Achieve perfection

Decorator’s caulk:

Protect your house and achieve professional results

If you think that using decorator’s caulk is optional, think again! Our guide will show you why paintable caulk is an essential part of the painting process, and not just for aesthetic reasons: it serves an important practical purpose too.

Decorator’s caulk: Adding a professional touch

If you’re in a hurry to get a job done, you might overlook sealing. However, when properly applied, decorator’s caulk makes all the difference. It’s especially useful when painting crown moulding, wall joints, baseboards and countertops, as it fills in gaps and creates a smoother, more professional look. No more unsightly gaps or holes!

Another advantage of the flexible filler is its versatility. You can apply it to dry wall, brick, metal, concrete, plaster, masonry, wood, and many other common materials. It will come in handy if you need to seal a joint between two different kinds of material, such as brick and concrete.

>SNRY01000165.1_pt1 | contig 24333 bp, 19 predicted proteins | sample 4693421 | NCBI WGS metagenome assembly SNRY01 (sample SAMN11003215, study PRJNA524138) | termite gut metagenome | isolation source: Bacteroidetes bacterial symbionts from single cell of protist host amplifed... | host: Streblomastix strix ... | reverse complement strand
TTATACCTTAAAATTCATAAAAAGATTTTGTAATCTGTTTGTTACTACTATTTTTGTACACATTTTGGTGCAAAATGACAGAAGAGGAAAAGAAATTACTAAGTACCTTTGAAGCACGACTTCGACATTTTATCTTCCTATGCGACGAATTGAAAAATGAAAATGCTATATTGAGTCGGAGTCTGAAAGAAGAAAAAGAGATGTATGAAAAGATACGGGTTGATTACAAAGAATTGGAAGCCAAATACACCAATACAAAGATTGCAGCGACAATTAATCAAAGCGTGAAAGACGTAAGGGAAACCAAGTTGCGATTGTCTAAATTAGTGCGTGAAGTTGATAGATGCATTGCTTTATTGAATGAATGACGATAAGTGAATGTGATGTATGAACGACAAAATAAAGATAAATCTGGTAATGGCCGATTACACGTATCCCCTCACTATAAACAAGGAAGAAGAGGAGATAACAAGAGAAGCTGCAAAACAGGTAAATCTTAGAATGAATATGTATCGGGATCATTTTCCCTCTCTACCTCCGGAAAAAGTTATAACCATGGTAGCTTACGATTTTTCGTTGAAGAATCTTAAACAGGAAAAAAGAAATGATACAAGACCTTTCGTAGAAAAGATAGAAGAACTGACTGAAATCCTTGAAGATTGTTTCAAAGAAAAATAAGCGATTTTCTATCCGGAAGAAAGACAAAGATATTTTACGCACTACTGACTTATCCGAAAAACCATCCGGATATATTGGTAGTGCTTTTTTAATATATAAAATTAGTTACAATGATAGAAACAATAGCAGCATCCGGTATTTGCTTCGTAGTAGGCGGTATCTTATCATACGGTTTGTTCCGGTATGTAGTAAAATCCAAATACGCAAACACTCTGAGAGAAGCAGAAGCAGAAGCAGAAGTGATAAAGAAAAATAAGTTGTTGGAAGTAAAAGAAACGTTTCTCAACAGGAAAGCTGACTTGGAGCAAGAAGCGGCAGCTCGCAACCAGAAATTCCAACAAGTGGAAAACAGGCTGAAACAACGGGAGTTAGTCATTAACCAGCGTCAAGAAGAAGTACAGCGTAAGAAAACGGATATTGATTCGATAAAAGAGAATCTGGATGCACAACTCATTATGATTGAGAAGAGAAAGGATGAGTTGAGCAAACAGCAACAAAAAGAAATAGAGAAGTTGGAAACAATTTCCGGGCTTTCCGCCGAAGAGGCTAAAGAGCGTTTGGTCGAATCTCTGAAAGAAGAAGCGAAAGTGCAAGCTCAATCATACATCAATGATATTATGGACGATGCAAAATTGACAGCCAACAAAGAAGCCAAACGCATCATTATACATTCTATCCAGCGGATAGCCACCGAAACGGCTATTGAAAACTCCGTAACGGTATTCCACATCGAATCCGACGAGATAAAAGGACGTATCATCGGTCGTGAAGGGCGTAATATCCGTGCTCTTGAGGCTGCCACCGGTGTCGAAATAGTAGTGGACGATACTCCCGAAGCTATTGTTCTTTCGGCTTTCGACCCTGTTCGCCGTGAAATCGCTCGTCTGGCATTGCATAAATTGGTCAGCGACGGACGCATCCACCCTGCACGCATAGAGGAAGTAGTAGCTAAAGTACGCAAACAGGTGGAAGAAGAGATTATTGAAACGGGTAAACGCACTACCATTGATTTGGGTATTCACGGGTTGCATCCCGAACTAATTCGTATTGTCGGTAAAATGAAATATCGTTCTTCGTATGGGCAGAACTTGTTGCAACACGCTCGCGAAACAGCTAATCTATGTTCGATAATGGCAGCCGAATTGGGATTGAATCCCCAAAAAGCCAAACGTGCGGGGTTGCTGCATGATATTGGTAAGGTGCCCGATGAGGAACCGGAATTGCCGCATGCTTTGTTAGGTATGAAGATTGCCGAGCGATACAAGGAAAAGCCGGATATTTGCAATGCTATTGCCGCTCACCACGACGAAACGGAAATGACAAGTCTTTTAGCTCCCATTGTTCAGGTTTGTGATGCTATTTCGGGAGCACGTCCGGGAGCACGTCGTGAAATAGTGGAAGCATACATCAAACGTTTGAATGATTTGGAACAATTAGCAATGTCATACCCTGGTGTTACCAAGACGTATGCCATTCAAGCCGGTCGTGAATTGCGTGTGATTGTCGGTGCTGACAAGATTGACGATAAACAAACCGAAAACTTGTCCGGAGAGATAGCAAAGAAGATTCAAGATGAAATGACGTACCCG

If you’re working with a joint that’s frequently exposed to movement, vibration or damp, you should look for a different sealant. Acrylic decorator’s caulk can withstand some moisture, but it’s not suitable for very damp areas.

How to apply decorator’s caulk to walls

Here’s how to get professional-looking walls joints.

  1. Prepare the surface. Remove any old caulk with a razor blade scraper and clean the surface.
  2. Apply painter’s tape. Attach the tape to both sides of the joint for neater lines.
  3. Prepare the sealant cartridge. Use a knife or pair of scissors to cut off the tip of the cartridge above the screw thread. Remove nozzle cap and trim nozzle diagonally to fit the joint width. Screw the nozzle onto the cartridge.
  4. Place the cartridge in the caulk gun. Test the sealant flow on some scrap material.
  5. Apply the caulk. Start in a corner and apply the caulk slowly along the joint in a steady stream.
  6. Smooth the caulk. For smoother results, use tools like UniBond Smoothing Tool on the sealant and repeat the process. This will help to spread the sealant evenly.
  7. Remove the painter’s tape. Wait for the caulk to set before you begin painting.
  8. Clean up. You can remove excess caulk with a cloth soaked in warm soapy water or acetone. If the caulk has already cured, try gently scraping it off with a tool.

Remember to remove the painter’s tape immediately after caulk application. Remove it slowly, pulling away from the joint at an angle, rather than towards the joint.